how they feel about each other, of course. to the uber. Maybe she had just created a
Then, the song came on, “you soft and only, fantasy in her head that had to disappear
you lost and lonely you…” when he grabbed but how could she stop loving the man that
her hand and said, “come on, darlin. To brought her back to life.
this we have to dance.” For 3 minutes and
19 seconds, they took over the whole bar Holding onto the door handle, she whis-
and just twirled. Rowan kept singing to her, pered, “I love you. Is there anything you
“you’re just like a dream, you’re just like a have to tell me?” He just laughed and said,
dream” and it became the first time in their “There are some things that will always be
long history of attempted dating that they constant. The government will always take
were equals. Their pain erased for those our money, eventually we all die, and my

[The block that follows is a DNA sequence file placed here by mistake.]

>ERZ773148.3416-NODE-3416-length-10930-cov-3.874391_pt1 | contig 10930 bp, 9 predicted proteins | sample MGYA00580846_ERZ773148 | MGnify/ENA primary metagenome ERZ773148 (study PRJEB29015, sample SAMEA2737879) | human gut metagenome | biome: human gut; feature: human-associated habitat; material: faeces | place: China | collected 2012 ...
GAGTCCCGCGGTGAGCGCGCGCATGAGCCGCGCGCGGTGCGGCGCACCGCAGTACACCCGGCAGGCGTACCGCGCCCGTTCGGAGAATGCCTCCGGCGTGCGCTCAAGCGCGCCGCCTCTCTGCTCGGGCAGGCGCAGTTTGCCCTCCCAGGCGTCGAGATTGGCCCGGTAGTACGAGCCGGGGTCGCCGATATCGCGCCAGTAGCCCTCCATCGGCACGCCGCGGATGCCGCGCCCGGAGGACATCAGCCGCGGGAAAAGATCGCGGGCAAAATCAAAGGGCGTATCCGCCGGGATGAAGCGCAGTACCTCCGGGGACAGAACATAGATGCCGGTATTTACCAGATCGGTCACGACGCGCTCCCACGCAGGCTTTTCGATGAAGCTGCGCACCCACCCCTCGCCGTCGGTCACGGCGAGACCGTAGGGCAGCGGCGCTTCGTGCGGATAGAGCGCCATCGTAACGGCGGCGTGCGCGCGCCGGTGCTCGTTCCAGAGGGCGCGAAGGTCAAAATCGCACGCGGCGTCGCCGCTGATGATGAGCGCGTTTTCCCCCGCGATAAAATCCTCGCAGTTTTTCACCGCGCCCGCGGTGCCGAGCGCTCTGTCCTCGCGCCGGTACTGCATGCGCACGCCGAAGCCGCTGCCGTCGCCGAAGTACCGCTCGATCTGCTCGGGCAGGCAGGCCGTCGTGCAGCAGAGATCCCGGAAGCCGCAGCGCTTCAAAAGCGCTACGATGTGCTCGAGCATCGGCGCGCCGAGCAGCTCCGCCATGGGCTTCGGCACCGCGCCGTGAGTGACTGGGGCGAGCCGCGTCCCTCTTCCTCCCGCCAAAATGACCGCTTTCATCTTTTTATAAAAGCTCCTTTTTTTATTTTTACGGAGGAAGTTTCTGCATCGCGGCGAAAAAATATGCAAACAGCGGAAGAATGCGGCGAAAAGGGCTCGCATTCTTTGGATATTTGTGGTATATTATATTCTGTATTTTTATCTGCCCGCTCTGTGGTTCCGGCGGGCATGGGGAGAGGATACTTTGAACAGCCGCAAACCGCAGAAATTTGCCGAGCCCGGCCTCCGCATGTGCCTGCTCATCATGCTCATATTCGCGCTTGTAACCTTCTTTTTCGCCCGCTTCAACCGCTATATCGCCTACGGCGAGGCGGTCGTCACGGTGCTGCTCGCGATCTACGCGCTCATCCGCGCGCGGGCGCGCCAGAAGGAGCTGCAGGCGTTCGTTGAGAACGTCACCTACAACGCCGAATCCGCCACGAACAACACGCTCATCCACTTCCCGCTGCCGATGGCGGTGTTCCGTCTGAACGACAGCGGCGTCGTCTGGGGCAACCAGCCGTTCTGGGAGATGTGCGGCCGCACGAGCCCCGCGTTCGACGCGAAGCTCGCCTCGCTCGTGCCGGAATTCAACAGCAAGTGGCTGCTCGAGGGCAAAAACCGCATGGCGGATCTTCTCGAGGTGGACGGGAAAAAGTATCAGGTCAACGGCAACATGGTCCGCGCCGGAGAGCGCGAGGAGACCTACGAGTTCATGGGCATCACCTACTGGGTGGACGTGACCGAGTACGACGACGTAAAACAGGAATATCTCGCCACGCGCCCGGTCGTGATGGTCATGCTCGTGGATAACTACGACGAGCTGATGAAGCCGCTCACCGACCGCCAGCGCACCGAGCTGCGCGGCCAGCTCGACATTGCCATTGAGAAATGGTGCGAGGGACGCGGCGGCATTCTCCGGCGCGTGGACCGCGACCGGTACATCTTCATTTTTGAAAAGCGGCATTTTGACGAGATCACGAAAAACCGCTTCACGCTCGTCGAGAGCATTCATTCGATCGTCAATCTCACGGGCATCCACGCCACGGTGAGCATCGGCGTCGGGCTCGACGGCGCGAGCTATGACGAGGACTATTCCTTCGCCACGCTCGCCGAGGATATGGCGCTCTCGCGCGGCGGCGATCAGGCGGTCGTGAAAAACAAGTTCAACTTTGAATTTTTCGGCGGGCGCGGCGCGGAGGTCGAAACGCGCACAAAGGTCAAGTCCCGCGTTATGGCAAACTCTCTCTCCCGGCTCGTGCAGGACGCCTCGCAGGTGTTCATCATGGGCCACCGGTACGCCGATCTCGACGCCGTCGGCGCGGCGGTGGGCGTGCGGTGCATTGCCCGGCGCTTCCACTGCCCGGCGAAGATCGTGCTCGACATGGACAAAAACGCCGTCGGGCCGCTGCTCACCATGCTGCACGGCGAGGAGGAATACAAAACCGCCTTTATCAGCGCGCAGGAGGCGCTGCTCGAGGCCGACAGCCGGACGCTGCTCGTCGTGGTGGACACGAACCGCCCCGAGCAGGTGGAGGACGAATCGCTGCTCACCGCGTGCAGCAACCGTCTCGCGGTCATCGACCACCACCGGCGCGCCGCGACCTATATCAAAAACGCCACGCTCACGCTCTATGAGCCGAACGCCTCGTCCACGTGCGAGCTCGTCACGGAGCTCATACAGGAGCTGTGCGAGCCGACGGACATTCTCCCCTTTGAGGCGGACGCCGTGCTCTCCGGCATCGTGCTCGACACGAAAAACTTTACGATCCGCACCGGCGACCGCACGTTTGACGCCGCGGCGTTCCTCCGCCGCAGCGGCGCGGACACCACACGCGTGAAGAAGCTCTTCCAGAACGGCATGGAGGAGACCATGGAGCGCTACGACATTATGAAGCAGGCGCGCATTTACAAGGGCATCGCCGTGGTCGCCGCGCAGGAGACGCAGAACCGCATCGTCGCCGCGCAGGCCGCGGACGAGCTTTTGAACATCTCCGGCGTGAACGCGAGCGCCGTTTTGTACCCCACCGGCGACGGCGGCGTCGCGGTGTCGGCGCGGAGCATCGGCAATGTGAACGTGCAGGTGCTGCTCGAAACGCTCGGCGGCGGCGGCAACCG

few minutes. A feeling neither of them will hatred for those words.” Evelyn just nodded
experience again, but always would have a and walked down the stairs, her heart shat-
moment of time that froze for them to re- tering. Rowan was never going to love her
member fondly. back or atleast, love her in the way that she
wanted him to. So, she got in the uber and
Shortly after, it was the last call at the left him. All he had to do was stop her or say
bar. They put on their coats and braced more but to him it was just another night,
themselves for the cold January air. As they expecting there to be more. She glared out
walked to World Trade Center, they paused the car window thinking about the words
at their spot, Saint Paul’s Chapel or as they again, lost and lonely.